The concept of athletic footwear making the leap to lifestyle is nothing new. Long before Kanye West and Rihanna decided to collaborate with adidas and Puma, respectively, athletic shoe brands often aimed for “looks good with jeans” appeal.
But although we’ve long referred to casual footwear as “tennis shoes,” nowadays that actually means retro running shoes. And running brands are mining their back catalogs like never before, rereleasing classic models rebuilt with contemporary materials (like a Flyknit upper into the Air Max 1) and creative colorways (like Onitsuka Tiger’s Brazil-Japan artist collaboration on the California 78), and are meant to be worn dressed up or dressed down (like New Balance’s classic 696).
“Part of it is a cultural shift where nostalgia and authenticity have become valuable to the Millennial customer—and it also allows footwear brands to have an extension of their storytelling,” says Shane Downey, Brooks Running’s global director of Heritage.
Downey adds that the look and form of classic running shoes conveniently dovetails with current trends in fashion.
“When you think about a ’70s or ’80s running shoe, really streamlined and clean, it looks great with joggers or track pants or a really tailored pair of jeans,” Downey says. “Ten years ago, jeans were much wider, so the running shoe was overpowered by the jeans. It’s the flip side now. Pants are skinny, and the prominence of athleisure wear and sweatpants has definitely lent itself to this style of footwear.”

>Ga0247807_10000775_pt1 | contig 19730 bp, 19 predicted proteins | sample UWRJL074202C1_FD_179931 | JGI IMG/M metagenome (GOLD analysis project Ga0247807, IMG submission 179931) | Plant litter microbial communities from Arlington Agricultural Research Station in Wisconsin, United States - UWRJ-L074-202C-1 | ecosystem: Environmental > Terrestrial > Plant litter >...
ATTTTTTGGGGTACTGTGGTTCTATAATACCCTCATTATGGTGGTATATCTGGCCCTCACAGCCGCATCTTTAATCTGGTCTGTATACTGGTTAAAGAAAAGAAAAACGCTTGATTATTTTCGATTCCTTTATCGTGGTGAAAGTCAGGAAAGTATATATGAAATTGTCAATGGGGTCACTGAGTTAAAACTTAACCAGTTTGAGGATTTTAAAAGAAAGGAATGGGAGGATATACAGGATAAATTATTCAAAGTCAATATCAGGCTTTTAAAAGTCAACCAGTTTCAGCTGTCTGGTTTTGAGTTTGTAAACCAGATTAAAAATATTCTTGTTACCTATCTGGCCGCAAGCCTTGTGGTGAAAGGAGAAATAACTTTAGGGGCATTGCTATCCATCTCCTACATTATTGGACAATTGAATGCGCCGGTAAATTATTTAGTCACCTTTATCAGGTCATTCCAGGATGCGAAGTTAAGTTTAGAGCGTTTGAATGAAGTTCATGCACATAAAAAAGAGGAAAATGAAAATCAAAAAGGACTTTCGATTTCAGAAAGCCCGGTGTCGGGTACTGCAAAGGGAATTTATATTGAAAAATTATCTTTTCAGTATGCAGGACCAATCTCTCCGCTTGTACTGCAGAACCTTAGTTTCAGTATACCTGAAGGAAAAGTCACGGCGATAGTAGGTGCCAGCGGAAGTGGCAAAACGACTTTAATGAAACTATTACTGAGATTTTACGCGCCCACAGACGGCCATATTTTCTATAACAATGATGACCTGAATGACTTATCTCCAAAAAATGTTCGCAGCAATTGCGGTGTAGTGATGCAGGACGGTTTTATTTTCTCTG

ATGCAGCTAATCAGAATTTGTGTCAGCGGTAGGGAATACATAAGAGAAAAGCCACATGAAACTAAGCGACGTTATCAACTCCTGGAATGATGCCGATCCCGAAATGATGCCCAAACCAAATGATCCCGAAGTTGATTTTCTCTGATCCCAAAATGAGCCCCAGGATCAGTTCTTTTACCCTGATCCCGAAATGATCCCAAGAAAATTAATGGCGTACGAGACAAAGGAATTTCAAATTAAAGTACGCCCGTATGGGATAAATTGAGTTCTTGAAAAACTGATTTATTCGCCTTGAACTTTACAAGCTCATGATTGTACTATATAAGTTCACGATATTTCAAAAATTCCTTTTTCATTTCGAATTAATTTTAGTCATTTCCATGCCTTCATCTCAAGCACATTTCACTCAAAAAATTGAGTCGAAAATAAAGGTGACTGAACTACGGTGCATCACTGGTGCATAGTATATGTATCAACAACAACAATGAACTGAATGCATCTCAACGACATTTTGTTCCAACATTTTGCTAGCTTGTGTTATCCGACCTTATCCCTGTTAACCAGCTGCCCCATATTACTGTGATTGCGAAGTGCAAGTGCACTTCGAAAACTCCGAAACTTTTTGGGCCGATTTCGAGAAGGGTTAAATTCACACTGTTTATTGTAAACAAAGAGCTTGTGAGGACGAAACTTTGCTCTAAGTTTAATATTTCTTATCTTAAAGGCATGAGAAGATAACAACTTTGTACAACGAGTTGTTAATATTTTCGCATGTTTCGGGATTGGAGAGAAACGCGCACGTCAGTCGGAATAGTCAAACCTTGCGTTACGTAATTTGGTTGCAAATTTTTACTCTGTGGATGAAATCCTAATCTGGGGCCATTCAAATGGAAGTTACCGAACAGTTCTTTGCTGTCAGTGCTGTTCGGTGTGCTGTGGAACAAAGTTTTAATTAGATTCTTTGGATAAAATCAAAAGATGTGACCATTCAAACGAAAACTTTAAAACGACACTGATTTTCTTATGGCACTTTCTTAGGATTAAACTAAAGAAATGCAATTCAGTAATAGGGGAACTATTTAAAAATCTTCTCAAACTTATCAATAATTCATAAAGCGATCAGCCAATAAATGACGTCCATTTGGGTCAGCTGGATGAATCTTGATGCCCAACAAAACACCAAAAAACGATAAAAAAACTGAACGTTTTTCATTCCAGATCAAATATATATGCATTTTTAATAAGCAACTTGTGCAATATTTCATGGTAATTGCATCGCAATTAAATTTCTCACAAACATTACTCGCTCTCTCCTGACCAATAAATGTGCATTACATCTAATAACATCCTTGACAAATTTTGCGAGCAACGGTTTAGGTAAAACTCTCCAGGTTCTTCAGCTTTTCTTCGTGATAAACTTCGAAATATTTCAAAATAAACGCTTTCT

Claire Wood, senior product manager for performance running at New Balance, says mixing casual aesthetics and performance features takes cues from both sides. Last year, New Balance released a lifestyle version of its Fresh Foam Zante performance running shoe with an upper that looked and felt like an old-school sweatshirt. It sold out within a few weeks with very little marketing hype behind it.
And the trend should only get bigger and more ubiquitous. Fashion designers are increasingly featuring their own high-priced sneakers with retro running-shoe silhouettes on runways.
But even when fashion trends inevitably move on, don’t expect classic running shoes to go away. Brooks and other brands are increasingly rereleasing shoes from the ’90s, and, as apparel style changes, other decades of shoe design will surely be a hit with consumers.
As is often said, vintage never gets old.